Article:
As dusk falls in the Finnish city of Lahti on a still cool day in May 2016, a crew of workers ran into the yard of an empty children’s center. Under the swings and gyms in the jungle, they set up squares with forest floors – soiled bushes, shrubby strawberry bushes, slimy meadow grasses and velvety mounds of moss – gathered from the forest somewhere in the less developed part of the country. They put a soft green sod around the edges. In the morning, when the children arrived, they discovered their playground – a former expensive perfume made of asphalt, gravel and sand – turned into micro-oases of the desert overnight.
This scenario takes place three more times this month in kindergartens in Lahti and 500 miles west in the town of Tampere. This was not the work of some nature-loving guerrilla artists, but the beginning of an ambitious scientific experiment to see if the lack of microbes in the urban environment could turn people̵
You are probably more familiar with the “hygiene hypothesis”. First described by a British epidemiologist named David Strachan in the early 1990s, he argued that the rise in chronic disorders associated with an overactive immune system – such as asthma, diabetes and allergies – was caused by children growing up in -sterile blisters. Immune systems are the most basic objective classifiers. Their job is to recognize what I am and what else. The microbes encountered at the beginning of life are the first teachers in this process – they help the developing immune system to decipher what is dangerous and what is not. The more families used antibacterial soaps and gels, locked themselves in tall apartments, and drove cars through concrete jungles, the less habitat there was for bacteria, protozoa, fungi, and viruses to thrive – and less likely to be a developing child. immune system to deal with them. And less exposure means fewer training opportunities. A poorly trained immune system can fail when it’s time to differentiate between the body’s own cells and food allergens, or intestinal microbes, or pollen in the air.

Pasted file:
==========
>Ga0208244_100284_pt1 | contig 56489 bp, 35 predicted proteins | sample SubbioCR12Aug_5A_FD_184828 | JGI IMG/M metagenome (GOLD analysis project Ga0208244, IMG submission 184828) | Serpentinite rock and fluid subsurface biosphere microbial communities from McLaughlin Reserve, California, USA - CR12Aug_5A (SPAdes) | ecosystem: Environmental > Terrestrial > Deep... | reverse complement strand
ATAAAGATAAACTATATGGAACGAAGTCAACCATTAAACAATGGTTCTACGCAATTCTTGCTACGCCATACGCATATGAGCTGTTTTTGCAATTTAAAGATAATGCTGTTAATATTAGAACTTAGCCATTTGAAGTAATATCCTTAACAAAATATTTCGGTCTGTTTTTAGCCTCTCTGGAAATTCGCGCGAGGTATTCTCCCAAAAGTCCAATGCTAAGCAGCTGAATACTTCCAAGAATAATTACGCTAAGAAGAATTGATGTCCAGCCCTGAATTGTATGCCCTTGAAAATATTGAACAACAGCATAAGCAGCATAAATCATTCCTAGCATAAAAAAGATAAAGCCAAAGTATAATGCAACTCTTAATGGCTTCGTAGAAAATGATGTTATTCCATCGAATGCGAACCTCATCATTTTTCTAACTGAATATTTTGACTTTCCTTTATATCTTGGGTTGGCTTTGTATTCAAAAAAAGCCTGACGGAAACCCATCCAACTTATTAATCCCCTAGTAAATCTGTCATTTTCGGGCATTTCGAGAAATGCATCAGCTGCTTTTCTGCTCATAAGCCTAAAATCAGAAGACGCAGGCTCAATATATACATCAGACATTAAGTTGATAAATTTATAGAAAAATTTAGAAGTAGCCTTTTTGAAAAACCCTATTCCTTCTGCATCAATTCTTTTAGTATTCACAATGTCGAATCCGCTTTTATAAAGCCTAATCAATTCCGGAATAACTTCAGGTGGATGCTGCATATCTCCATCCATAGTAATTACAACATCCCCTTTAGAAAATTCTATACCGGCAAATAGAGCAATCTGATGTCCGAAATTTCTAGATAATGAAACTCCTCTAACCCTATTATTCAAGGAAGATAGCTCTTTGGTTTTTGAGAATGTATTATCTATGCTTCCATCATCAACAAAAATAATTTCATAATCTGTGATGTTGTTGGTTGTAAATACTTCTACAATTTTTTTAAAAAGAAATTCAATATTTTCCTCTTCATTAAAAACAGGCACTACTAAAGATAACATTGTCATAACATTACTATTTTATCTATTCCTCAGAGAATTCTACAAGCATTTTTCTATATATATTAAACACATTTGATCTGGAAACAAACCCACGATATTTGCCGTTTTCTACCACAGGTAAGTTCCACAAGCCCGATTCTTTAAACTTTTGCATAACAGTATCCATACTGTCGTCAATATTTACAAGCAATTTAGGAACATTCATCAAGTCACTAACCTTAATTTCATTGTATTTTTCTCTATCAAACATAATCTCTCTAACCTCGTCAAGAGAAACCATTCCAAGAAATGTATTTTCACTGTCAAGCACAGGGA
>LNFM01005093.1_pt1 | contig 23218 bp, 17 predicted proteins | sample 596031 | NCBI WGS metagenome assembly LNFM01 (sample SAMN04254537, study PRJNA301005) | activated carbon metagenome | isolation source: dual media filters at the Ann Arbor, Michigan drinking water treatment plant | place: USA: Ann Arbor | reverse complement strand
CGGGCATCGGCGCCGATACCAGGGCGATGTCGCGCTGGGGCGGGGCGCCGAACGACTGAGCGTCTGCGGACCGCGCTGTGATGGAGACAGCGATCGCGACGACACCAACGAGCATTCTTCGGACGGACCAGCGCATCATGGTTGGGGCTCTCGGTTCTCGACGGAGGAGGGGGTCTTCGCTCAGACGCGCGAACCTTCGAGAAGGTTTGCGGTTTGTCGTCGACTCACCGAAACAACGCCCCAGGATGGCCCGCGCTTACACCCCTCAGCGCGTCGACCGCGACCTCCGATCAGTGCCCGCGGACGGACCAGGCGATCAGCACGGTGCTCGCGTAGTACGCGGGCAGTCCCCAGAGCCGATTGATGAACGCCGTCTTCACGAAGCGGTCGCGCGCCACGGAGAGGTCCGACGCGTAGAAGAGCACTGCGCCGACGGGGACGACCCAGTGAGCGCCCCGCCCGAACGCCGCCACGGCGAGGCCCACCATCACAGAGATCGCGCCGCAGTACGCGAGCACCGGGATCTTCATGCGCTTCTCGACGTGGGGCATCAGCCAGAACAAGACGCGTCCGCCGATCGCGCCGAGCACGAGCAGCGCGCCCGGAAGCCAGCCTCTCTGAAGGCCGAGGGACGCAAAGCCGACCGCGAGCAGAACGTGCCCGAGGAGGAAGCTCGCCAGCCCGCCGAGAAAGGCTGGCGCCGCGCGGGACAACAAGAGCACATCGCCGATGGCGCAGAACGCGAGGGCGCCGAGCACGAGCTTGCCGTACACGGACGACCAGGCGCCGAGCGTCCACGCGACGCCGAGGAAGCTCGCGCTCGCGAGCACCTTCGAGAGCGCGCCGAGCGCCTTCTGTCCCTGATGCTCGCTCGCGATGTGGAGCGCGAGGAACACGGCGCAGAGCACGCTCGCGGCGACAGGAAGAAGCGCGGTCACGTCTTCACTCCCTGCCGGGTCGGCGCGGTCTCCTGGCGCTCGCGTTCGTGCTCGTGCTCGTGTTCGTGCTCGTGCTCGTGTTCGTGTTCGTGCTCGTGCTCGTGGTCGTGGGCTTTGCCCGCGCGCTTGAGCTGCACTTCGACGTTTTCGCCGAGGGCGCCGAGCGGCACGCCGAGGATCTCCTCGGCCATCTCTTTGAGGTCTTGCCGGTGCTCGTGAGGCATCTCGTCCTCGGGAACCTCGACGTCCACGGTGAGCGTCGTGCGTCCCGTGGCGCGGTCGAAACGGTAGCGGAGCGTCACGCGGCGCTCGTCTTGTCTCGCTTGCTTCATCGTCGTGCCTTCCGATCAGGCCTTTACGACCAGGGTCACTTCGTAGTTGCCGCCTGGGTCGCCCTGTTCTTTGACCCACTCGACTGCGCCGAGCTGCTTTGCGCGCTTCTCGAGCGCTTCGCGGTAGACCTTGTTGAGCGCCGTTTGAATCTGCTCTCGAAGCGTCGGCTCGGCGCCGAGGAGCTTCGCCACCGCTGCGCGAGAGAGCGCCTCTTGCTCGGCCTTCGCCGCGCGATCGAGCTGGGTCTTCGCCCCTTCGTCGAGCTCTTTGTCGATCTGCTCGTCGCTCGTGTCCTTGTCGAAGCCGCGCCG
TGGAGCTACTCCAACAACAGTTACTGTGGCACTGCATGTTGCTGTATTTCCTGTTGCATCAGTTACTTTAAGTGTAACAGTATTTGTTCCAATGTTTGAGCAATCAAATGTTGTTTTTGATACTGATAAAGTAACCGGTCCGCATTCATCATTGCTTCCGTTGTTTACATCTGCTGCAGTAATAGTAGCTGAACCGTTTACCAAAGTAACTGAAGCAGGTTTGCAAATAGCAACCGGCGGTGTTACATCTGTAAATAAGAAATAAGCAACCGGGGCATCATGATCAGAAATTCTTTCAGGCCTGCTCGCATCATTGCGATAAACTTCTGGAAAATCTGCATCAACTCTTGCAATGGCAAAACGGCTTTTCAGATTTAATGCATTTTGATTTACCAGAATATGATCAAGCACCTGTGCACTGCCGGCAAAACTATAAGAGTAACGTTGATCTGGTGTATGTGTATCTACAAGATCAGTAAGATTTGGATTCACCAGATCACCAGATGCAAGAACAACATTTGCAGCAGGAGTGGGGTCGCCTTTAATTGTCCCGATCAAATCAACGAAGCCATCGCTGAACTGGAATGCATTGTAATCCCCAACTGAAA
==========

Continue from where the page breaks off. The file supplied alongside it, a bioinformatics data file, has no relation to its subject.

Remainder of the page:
Laboratory experiments with rodents in the early 2000s supported this idea: wild rats had a well-tuned immune system to fight dangerous pathogens, but no small irritants, while their lab counterparts overdid the slightest stimulus. Human epidemiological studies have also provided circumstantial evidence that the incidence of allergies and asthma is higher in more industrialized areas than in rural areas. To counteract these supposed negative effects of the urban, modern lifestyle, dozens of companies have sprung up to boost immune-boosting probiotics – pills and drinks and creams filled with cocktails of live bacterial cultures. In the Covid-19 era, thousands of posts labeled #immuneboost were posted on Instagram every week, promoting these and other home remedies. So far, there is little evidence that any of them worked.
That is why in recent years, scientists like Sinkonen have taken this idea one step further. People are increasingly living in deserts with microbiodiversity, they observe, skipping the exposure to various harmless mistakes. “The immune system does not recognize microbes by species, but by species,” says Sinkonen. “Probiotics usually contain only one or two types of bacteria, so they are unlikely to activate the entire immune system. We wanted to see what would happen if we imported a whole diverse microbial environment. “Therefore, forest floors in playgrounds – the first randomized controlled trial to test the hypothesis of biodiversity in children. Biohacking, but make it cute.